Gower may not have been the cause of the Despenser war, but it was certainly a factor. Hugh Despenser’s overweening greed, ruthlessness and influence over the king constituted a serious threat to the lands and position of many of the magnates of the Welsh marches. Added to this were more personal reasons, such as jealousy and bad blood. It was a potent mix of elements that, together, sowed the seeds of rebellion against Edward’s favourite, and therefore, by association, Edward himself.
By the Christmas of 1320, the Marcher barons had left the royal court, unable to tolerate Despenser’s accusations of treason against them for their complaints over the Gower incident. However, it seems that they did not all leave as one accord. Even as late as January 1321, Roger Damory, the king’s prior favourite, was granted royal permission to hunt in the forests of Clarendon and Hampton. It is doubtful though, that he was able to make much use of the privilege
Edward was not blind to what was happening, but he seemed to think that they would soon come to heel. On January 30th, he issued an edict to the earl of Hereford and the other barons forbidding them to make assemblies. Maybe he really thought that they would heed him and meekly come to heel, or maybe he was just playing for time. Either way, it seems that they ignored his order and decided to get together anyway. Speaking of this, the Vita says that they met in Wales and ‘they unanimously decided that Hugh Despenser must be pursued, laid low, and utterly destroyed.’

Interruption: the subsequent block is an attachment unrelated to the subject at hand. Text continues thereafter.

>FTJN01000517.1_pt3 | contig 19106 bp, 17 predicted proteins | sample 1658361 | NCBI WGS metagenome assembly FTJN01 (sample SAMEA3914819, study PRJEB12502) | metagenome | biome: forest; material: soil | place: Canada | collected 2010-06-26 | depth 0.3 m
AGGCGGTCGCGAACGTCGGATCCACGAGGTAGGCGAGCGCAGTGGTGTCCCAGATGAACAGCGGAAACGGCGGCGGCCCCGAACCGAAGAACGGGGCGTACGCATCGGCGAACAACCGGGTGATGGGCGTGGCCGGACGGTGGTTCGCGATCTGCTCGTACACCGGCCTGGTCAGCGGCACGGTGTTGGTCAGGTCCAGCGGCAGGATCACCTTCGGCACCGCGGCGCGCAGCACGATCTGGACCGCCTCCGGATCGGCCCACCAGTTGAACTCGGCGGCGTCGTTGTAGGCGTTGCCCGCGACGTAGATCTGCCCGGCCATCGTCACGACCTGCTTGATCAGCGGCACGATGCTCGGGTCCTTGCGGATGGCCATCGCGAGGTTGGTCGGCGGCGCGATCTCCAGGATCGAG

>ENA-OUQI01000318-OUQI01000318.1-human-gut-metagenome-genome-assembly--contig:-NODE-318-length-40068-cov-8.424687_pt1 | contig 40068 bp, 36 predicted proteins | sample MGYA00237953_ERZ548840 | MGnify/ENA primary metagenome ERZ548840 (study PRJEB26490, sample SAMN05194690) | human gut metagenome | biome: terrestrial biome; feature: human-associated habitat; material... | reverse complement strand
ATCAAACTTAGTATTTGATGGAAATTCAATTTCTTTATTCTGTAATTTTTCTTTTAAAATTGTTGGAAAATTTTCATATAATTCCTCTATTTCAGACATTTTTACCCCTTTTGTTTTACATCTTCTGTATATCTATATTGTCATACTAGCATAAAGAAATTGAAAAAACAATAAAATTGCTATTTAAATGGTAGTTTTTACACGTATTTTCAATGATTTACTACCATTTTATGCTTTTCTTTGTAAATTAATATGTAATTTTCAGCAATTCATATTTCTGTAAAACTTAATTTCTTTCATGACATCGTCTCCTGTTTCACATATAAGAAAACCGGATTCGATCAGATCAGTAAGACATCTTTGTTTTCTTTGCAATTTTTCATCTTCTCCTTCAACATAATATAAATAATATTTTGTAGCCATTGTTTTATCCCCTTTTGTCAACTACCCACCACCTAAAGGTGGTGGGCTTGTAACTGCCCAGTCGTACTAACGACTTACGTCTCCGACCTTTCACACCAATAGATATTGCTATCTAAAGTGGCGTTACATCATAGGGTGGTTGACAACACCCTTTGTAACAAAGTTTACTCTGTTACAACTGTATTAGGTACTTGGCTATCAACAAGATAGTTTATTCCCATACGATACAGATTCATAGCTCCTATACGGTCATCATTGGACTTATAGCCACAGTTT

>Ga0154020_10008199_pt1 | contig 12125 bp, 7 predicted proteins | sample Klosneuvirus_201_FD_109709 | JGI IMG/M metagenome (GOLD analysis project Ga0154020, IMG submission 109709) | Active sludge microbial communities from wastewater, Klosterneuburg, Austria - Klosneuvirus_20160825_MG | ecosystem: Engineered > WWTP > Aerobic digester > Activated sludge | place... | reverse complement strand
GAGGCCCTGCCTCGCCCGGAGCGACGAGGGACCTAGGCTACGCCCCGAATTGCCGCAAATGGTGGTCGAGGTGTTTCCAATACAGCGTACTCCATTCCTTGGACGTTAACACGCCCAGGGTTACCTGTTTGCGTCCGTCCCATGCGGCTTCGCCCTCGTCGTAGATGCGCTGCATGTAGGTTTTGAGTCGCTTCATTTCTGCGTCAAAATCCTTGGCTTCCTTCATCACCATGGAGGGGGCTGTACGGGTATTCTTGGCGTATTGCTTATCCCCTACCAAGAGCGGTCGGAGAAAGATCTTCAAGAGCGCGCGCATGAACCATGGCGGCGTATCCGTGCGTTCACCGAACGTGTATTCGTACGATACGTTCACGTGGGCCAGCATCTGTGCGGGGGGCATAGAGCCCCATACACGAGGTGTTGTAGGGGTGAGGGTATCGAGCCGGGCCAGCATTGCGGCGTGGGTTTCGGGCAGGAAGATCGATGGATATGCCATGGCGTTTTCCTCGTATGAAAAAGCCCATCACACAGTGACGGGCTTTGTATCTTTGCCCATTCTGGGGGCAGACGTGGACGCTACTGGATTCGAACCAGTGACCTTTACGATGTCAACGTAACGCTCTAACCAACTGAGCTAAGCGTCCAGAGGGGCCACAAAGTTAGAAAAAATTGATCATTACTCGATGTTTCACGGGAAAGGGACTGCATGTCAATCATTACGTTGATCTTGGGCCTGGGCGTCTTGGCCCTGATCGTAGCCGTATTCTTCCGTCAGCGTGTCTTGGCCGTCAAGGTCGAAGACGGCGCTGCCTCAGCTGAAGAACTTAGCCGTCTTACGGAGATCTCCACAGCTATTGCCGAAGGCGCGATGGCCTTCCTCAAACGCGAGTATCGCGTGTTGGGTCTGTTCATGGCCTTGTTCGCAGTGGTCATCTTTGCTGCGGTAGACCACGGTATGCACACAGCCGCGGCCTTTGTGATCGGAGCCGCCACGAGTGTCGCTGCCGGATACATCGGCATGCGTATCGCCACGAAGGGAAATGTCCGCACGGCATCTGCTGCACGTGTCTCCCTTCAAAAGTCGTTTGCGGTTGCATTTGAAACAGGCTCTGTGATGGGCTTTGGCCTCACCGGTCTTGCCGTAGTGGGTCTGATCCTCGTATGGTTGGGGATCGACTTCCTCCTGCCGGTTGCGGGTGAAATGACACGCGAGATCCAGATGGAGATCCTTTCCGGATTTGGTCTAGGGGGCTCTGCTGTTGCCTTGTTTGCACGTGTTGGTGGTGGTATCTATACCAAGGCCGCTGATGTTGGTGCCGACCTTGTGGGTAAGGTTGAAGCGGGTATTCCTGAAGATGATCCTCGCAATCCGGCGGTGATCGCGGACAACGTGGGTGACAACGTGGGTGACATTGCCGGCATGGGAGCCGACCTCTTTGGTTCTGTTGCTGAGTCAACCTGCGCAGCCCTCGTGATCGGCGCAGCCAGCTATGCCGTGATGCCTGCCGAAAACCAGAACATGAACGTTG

On February 27th, Edward received a letter, warning him that Thomas, the Earl of Lancaster had met with the barons and that they had already formed a plan whereby they would bring disturbances to the Welsh marches. Lancaster proved a willing ally and figurehead for the barons. He hated the influence of the Despensers and for some time there had been bad blood between him and Hugh snr.: ‘for it was the wish of the earl of Lancaster that they should not only rise against the son, but destroy the father along with the son’. There was also a certain amount of animosity and jealousy towards his cousin, the king; he must have therefore relished the opportunity to make more trouble for him while at the same time being seen to uphold the constitution of the Ordinances.
Meanwhile, Despenser had not been idly sitting back and expecting Edward to solve the situation, although it appears that he didn’t take the threat too seriously at this point. He was more concerned with continuing to make money, as a letter sent to John Inge, his sheriff in Glamorgan on 18th January shows: ‘We command you to watch our affairs that we may be rich and may attain our ends…’ At least he wasn’t coy about his ambitions!